One of Germany's biggest-ever corporate bribery scandals moved close to a settlement yesterday after six former senior managers of the Siemens electrical engineering giant agreed to pay out nearly €20m (£18m) to compensate for their role in a huge kickbacks for contracts scam.
Widespread corruption was exposed at Siemens in 2006. Investigations in more than a dozen countries revealed that the concern was operating a system of cash handouts totalling an estimated €1.3bn in return for contracts. Only last year the company agreed to pay more than $1.6bn to settle the US and German investigations.
Yesterday, however, it was announced that 68-year-old Heinrich von Pierer, Siemens chairman from 1992 until 2005 and one of the main protagonists in the bribery scandal, had agreed to pay €5m to compensate for his conduct. His decision followed the expiry of last month's deadline for ex-managers to declare whether they were willing to settle or face legal action. Five other former Siemens managers who were also involved agreed to pay out the remaining sum of almost €20m. Siemens named the five in a statement released yesterday as former board members Johannes Feldmayer, Klaus Kleinfeld, Jürgen Radomiski and Uriel Sharef and the former supervisory board chairman Karl Hermann Baumann.
"The course of action we took was legally necessary," said Siemens' chief executive, Peter Loescher, who replaced half of Siemens' top 100 executives after taking over in the wake of the scandal. "I have always emphasised that we would follow this process through to the end. Our goal was for the company to be at peace," he added.
Siemens claims that the scandal incurred some €2.5bn in costs. For decades it paid illicit kickbacks and bribes for contracts in such diverse projects as the United Nations oil for food programme, mobile phone networks in Bangladesh, Russian traffic control systems and Israeli power stations. The concern was also shown to have bribed the Iraqi government for contracts. US investigators said Siemens used off book accounts to conceal the payments.
Two of the ringleaders in the affair, Mr Von Pierer and his successor Klaus Kleinfeld, who ran the company's US division, resigned within the space of a week in 2007 when the extent of their role in the scandal was made public. Mr Kleinfeld is currently chief executive of Alcoa, America's largest aluminium producer.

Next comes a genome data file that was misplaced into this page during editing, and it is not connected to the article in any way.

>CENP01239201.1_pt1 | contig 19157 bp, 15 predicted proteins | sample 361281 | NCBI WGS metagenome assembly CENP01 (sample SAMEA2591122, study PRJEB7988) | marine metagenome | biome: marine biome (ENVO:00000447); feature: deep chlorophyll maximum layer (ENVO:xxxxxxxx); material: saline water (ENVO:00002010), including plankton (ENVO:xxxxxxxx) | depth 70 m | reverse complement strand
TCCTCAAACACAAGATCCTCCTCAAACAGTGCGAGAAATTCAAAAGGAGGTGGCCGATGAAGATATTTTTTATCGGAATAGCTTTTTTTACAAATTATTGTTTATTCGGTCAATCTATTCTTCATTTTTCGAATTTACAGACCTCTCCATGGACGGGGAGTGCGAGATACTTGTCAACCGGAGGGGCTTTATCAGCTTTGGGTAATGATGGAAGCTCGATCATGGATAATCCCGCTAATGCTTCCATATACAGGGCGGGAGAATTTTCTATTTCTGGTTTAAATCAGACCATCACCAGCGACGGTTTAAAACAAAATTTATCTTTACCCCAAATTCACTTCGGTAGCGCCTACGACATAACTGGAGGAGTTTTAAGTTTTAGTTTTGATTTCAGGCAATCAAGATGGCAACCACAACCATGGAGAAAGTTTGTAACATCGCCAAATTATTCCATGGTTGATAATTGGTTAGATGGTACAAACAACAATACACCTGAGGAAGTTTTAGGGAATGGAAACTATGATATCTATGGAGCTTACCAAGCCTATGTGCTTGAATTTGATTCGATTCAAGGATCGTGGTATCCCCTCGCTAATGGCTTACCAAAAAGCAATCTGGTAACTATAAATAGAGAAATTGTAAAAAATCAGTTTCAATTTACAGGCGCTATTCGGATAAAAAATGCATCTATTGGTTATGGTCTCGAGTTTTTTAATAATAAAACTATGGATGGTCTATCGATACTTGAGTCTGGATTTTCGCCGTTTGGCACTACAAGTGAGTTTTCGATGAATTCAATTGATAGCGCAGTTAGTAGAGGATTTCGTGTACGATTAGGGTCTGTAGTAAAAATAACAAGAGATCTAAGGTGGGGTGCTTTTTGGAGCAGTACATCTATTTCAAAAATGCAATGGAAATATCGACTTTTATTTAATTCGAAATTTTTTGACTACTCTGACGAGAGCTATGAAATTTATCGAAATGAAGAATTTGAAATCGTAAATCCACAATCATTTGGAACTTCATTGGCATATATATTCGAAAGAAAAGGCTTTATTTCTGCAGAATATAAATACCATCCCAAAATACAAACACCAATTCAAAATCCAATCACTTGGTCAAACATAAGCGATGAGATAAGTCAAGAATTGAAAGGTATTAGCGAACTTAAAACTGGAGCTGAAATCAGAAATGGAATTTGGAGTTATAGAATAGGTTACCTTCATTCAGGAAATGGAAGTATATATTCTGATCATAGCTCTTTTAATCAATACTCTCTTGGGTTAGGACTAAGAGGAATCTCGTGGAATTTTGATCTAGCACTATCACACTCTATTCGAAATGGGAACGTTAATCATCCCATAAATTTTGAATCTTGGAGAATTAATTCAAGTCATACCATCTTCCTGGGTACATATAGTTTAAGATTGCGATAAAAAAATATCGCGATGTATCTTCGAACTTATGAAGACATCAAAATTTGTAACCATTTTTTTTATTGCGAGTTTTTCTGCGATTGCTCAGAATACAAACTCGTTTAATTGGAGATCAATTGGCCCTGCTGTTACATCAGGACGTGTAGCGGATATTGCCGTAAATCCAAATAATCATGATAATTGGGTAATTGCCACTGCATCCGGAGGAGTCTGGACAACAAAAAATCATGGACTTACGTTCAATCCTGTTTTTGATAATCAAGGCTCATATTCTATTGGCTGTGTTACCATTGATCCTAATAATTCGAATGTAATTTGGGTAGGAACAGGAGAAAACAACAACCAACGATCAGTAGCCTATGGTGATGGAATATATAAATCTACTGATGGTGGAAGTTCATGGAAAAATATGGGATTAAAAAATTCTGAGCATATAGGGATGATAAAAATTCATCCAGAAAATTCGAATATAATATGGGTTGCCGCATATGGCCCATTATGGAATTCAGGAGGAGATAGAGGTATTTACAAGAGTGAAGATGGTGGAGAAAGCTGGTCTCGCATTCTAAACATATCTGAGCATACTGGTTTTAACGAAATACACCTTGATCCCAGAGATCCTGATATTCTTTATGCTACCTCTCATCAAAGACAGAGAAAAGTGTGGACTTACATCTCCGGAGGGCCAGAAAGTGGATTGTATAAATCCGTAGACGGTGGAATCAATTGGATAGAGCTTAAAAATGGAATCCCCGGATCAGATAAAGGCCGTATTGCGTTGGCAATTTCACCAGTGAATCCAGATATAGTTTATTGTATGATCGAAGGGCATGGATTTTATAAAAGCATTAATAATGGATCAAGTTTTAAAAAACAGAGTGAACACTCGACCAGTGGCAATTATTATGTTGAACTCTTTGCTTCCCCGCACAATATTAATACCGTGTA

Both men are being investigated for administrative offences by the Munich state prosecutor, but both have denied wrong doing. Mr Von Pierer, who is now retired, said in an interview last month that he has assumed "political responsibility" for the affair. He has pledged to defend himself against allegations against him.
However, Siemens said it had been unable to reach a settlement with two other former board company members, Thomas Ganswindt and Heinz-Joachim Neubürger, who were also involved. Both are currently being investigated by Munich state prosecutors. Siemens is expected to decide whether or not to take legal action against them at the company's annual general meeting on 26 January. Mr Ganswindt's lawyer was reported as saying yesterday that both men had a "big interest" in reaching agreement soon.
"We can expect a turbulent and emotional meeting over this," predicted Matthias Habersack, a professor of corporate law at Germany's Tübingen University.
The initial reaction to the Siemens compensation deal was positive yesterday. "It is good that they are closing the books on this," said Daniela Bergdolt of Germany's DSW private investors group.
"Litigation would have turned into mudslinging that could have taken years and would have hurt Siemens more that it would have benefited the concern," she added.
Analysts described the Siemens bribery scandal as a benchmark case. " It has changed the landscape," said Jens Wagner, a corporate lawyer at Allen and Overy in Munich, who is not involved in the case. "It is likely to put more pressure on companies to go after former executives in cases of wrongdoing in future."